[0:25:30.9] CM: Okay. Just jumping back as you summarise, because already we’ve talked about – we’ve just talked about macro, we’ve talked about the whale sharks, we touched on the amazing reefs at Napantao. We’ve mentioned Limasawa, but we haven’t actually talked about the dive in there, because that for me I think is possibly my favourite spot everywhere, or anywhere in all of the bay. I mean, would it be for you?
[0:25:54.6] TE: No. Napantao would be my number one.
[0:25:58.1] CM: Would it be a close second though?
[0:25:58.8] TE: But, it’s a very, very close second. I’ve got a very, very strong attachment to Limasawa. What you don’t realise, or most people realise when they go over there, there’s a couple of dive sites. Going back to the Coral Cay thing, Coral Cay are being quite instrumental in helping the local set up sanctuaries. All of the dive sites that you would normally do on Limasawa, so dive sites like Adrian’s Cove and Zack’s Cove, or Gunter’s Wall, or whatever they call it, and there’s a few dive sites in between. That is now one massive sanctuary, which is about 2 kilometres long and it’s the biggest one in the bay.
Over the land, and it’s been the sanctuary for about five years now and you can really see the fish life coming back. Not that it was completely wiped out of fish beforehand, but you get lots and lots of schools of the fusiliers and the anthias and the smaller fish. Every now and then depending on how the current works out, you’ll get some bigger fish coming in having a sniff on the small fish. Now back in 2005, do you remember the dive site Zack’s Cove?
[0:27:00.3] CM: Yes. Oh, yes.
[0:27:02.4] TE: That was utterly, utterly destroyed by crown-of-thorns. From the very, very shallows, to just literally, 1 or 2 meters of water, so there’s a reef top that gently slopes from I don’t know, probably of 30 meters, 20 meters long. Then there’s a drop-off that goes down to the abyss. It’s super deep. From the very, very shallows, all the way down to at least 50 meters, 30 meters wide was just a carpet of crown of thorns. Literally, you could not see the ground with crown-of-thorns.
[0:27:40.0] CM: That’s terrifying.
[0:27:41.8] TE: It’s absolutely awful. This colony, if you like, of crown-of-thorns which is steadily moving northwards up to a dive site called Adrienne’s Cove, which around there is arguably the best hard coral reef in Southern Leyte. Over a period about three months, all the dive centres would go out there, sometimes with customers, sometimes anybody that knew how to dive, we’d take them out there, you go down with a rice sack, pair of barbecue tongs and just the half-dozen rice sacks and fill up as many crown-of-thorns into the bags as you could. Tie it off, tie it onto a line, the guys on the boat would then pull it up and then we bury them on the beach.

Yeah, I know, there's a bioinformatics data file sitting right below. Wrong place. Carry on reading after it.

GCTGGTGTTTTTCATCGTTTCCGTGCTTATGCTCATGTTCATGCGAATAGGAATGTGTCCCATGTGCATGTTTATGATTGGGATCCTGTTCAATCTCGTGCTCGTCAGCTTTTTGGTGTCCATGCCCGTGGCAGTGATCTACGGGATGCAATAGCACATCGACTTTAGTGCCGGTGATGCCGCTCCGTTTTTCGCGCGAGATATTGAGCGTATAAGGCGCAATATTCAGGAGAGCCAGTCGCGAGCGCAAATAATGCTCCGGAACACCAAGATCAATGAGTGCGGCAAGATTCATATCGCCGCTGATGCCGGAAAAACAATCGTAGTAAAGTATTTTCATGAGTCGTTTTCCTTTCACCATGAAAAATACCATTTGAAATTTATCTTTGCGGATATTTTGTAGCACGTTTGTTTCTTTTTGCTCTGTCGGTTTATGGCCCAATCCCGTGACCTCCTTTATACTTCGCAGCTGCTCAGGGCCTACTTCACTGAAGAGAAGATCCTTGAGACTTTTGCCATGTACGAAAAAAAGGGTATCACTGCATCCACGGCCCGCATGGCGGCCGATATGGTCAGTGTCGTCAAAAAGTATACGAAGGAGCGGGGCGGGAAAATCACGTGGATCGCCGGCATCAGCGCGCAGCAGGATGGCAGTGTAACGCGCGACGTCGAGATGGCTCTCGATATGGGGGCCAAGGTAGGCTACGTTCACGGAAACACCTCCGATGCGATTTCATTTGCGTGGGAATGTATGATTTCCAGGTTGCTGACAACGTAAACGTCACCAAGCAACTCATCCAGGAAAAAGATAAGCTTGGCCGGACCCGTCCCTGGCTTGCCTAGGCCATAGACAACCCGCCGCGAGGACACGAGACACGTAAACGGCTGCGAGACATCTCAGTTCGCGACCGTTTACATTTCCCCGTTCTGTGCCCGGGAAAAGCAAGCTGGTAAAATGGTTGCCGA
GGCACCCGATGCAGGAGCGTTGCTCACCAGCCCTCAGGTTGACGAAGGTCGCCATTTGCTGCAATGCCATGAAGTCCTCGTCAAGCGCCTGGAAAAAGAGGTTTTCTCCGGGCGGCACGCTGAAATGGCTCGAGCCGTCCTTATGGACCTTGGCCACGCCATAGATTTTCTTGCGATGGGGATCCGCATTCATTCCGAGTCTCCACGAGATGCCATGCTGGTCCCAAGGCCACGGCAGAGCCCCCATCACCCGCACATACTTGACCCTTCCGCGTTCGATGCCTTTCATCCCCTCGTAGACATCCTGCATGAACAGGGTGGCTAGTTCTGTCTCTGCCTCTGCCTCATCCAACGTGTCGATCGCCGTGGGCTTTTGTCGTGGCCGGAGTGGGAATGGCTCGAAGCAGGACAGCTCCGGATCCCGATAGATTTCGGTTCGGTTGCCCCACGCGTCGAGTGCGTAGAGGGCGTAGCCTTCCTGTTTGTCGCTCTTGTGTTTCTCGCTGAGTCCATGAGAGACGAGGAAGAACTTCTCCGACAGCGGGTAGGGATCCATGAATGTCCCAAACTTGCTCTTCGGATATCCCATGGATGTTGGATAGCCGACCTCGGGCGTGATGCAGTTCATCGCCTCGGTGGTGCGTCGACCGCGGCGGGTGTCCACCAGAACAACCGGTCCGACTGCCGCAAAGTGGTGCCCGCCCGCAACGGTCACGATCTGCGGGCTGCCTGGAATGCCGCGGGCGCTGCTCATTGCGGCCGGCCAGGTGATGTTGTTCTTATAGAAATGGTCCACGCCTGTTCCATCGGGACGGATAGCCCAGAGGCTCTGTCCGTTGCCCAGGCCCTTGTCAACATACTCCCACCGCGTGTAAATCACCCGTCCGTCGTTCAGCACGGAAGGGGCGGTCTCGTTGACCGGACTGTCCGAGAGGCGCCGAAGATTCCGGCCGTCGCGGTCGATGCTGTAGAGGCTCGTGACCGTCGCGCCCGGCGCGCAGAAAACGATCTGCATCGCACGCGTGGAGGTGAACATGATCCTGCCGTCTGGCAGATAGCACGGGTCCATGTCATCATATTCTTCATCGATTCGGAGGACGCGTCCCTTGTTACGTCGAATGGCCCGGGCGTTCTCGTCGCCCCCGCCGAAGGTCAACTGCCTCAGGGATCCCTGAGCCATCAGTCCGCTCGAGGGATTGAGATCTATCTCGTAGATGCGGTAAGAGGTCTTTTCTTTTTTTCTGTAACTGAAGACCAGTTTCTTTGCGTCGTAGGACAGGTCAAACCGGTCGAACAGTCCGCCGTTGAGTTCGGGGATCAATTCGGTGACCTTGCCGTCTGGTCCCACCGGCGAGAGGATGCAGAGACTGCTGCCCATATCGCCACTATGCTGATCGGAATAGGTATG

We estimate over a period of about three months, we took out over 30,000 crown-of-thorns with the objective of saving Adrienne’s Cove from the infestation and we did it. We managed to do it, but this is why – whenever I go back to dive and there was another infestation a few years later as well. I mean, it literally killed everything except for gorgonian fans and sponges, everything else was dead. Now when you go back and there was another infestation in about 2008, I think it was.
Now when you go back, you’d never know. In fact, it looks more beautiful, more healthy than it did before the infestation, just when a crown-of-thorns destroyed it all. Every time I dive it, having seen how the life has come back has benefited from just being left alone being created into a sanctuary, I cry. I honestly cry, because it is amazing. Absolutely amazing how nature will recover if it’s left alone.
[0:29:14.0] CM: Yeah. Well, that is amazing mate. Also, I mean that is one of the great things about Sogod Bay and it’s one of the reasons I keep returning is that it actually feels like the reefs are getting better, rather than being degraded, which is what you see in some of the other places. Now it’s wonderful to see.
Like you say, because of so much of local community effort, between Filipinos and foreign divers and the foreigners living there and everyone’s banded together, and also been lots of very progressive, very proactive government help from the local over the years, the different mayors that come in seem to have done a lot to help as well. It’s very heartening too and it’s all moving in the same direction and everyone seems to recognise just what a remarkable place it is that it needs to be looked after.
[0:29:59.2] TE: Yeah. It’s a bit of a double-edged sword promoting it and doing these podcasts, talking about Southern Leyte.
[0:30:04.5] CM: Absolutely.
[0:30:06.0] TE: One of those beauties is it’s so quiet. By promoting it, you’re just going to get more people there.
[0:30:11.1] CM: That’s the thing. I mean, there’s plenty of room still, yeah, like we said earlier, there’s still plenty of room for more, I don’t know, more dive shops to open. It’s a big old area. I think there’s a few years yet before it becomes anywhere near busy.